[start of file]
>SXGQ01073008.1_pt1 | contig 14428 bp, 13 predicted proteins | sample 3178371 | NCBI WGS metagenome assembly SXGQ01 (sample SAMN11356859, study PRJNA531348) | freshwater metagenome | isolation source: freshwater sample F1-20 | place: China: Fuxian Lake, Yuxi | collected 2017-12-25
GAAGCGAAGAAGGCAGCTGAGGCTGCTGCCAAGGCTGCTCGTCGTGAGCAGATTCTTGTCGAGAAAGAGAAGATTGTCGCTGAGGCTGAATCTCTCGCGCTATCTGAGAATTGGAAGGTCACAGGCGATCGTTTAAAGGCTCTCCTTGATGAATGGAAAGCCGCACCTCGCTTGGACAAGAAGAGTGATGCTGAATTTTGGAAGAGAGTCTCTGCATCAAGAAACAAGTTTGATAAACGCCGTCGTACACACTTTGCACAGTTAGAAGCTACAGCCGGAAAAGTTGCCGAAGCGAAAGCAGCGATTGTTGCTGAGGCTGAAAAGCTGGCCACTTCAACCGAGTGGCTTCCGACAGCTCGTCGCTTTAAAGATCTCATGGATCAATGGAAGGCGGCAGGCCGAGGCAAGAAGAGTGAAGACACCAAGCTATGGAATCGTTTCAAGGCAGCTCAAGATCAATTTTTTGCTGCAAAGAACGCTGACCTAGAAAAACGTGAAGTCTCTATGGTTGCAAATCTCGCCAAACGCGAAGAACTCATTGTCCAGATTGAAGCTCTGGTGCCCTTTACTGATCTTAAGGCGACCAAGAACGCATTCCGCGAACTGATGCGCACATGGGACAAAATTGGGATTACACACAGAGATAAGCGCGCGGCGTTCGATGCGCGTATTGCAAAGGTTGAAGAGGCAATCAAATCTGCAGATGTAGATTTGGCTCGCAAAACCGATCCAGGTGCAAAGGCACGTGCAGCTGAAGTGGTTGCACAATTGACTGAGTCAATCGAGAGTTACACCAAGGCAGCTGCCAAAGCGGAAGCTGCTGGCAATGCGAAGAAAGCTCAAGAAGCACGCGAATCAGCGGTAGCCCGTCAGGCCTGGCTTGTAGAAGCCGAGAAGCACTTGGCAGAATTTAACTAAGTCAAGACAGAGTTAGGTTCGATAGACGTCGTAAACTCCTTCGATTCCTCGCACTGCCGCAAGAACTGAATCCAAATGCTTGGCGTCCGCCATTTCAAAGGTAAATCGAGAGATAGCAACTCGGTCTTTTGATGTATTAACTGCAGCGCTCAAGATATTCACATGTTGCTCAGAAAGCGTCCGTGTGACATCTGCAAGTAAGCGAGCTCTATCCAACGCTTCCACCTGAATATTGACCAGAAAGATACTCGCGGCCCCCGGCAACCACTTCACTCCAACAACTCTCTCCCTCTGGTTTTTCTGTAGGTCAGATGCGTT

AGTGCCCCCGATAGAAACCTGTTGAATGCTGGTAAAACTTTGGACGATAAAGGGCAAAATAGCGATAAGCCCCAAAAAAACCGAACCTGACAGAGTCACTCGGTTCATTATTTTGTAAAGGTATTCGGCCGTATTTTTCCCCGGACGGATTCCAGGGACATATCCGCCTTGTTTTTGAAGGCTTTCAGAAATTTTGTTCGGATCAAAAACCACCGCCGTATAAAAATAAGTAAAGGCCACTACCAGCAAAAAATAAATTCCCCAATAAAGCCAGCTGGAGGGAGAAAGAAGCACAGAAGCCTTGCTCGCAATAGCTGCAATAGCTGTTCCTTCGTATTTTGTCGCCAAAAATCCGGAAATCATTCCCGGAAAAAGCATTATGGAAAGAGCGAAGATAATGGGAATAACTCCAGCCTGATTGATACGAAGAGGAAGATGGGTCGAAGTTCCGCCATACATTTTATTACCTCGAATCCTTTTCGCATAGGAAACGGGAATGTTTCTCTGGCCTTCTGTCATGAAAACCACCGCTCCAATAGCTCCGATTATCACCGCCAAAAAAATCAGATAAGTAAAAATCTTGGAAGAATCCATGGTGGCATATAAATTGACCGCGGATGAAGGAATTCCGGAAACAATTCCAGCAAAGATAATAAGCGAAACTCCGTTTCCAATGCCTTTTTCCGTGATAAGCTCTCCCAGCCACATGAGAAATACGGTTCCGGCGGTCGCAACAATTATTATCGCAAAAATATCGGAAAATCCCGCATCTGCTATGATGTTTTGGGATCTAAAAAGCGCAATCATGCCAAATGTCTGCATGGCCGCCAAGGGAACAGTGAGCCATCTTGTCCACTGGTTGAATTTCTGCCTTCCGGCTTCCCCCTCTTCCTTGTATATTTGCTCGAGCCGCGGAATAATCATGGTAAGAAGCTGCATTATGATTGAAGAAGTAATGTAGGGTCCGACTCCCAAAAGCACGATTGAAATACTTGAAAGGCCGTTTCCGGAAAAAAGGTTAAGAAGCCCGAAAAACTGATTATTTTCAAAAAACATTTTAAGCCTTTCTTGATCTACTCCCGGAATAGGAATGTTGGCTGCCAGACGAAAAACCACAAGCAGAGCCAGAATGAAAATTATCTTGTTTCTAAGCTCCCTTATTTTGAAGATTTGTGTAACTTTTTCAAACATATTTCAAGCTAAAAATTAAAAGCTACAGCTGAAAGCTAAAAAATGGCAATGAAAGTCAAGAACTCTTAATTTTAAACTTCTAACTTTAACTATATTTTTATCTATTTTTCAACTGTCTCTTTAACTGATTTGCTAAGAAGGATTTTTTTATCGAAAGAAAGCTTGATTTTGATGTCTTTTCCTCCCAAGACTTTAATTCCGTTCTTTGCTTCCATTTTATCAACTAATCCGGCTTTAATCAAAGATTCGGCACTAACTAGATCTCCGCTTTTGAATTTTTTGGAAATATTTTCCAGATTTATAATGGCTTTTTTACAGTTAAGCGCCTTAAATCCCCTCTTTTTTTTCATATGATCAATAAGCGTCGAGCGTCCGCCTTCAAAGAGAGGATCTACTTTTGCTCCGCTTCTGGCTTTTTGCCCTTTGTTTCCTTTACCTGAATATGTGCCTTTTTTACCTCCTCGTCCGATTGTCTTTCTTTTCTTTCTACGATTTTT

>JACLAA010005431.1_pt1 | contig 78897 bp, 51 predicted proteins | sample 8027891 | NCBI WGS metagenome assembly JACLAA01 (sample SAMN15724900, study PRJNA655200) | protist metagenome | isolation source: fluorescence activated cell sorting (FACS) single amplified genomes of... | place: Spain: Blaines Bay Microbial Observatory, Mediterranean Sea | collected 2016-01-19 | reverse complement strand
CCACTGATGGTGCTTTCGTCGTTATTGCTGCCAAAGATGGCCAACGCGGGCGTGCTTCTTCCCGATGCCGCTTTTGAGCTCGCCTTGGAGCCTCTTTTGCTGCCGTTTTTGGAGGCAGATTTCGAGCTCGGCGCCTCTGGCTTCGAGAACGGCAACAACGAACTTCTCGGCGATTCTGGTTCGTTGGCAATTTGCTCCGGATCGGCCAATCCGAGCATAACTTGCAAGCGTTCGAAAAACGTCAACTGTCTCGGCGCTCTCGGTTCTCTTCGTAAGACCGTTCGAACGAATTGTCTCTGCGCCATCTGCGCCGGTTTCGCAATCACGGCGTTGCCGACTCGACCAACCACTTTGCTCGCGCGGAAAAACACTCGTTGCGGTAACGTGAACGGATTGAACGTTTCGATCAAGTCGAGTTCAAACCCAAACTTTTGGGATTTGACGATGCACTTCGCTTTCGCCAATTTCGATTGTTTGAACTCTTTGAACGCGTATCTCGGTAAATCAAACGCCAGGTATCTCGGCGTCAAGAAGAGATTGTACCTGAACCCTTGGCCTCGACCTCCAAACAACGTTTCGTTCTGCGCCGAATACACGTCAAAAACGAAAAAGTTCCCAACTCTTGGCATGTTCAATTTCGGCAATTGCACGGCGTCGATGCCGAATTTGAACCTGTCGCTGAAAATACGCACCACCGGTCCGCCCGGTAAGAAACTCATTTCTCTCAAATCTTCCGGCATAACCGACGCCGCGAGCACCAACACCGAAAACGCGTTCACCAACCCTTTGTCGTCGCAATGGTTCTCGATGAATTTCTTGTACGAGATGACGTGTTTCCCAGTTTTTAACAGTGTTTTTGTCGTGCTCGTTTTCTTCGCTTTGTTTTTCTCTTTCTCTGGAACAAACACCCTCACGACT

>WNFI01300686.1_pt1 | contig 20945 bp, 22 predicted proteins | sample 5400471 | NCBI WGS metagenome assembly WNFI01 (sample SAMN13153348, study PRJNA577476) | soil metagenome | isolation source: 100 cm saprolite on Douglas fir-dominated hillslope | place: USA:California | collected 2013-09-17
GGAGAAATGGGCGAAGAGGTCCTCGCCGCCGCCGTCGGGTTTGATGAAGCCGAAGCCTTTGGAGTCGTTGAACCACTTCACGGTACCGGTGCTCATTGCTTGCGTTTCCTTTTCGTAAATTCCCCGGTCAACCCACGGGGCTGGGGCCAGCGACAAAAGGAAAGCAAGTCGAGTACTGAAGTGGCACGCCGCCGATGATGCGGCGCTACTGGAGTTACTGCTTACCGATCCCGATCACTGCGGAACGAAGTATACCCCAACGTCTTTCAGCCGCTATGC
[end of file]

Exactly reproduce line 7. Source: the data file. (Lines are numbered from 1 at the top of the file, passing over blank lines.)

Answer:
GGAGAAATGGGCGAAGAGGTCCTCGCCGCCGCCGTCGGGTTTGATGAAGCCGAAGCCTTTGGAGTCGTTGAACCACTTCACGGTACCGGTGCTCATTGCTTGCGTTTCCTTTTCGTAAATTCCCCGGTCAACCCACGGGGCTGGGGCCAGCGACAAAAGGAAAGCAAGTCGAGTACTGAAGTGGCACGCCGCCGATGATGCGGCGCTACTGGAGTTACTGCTTACCGATCCCGATCACTGCGGAACGAAGTATACCCCAACGTCTTTCAGCCGCTATGC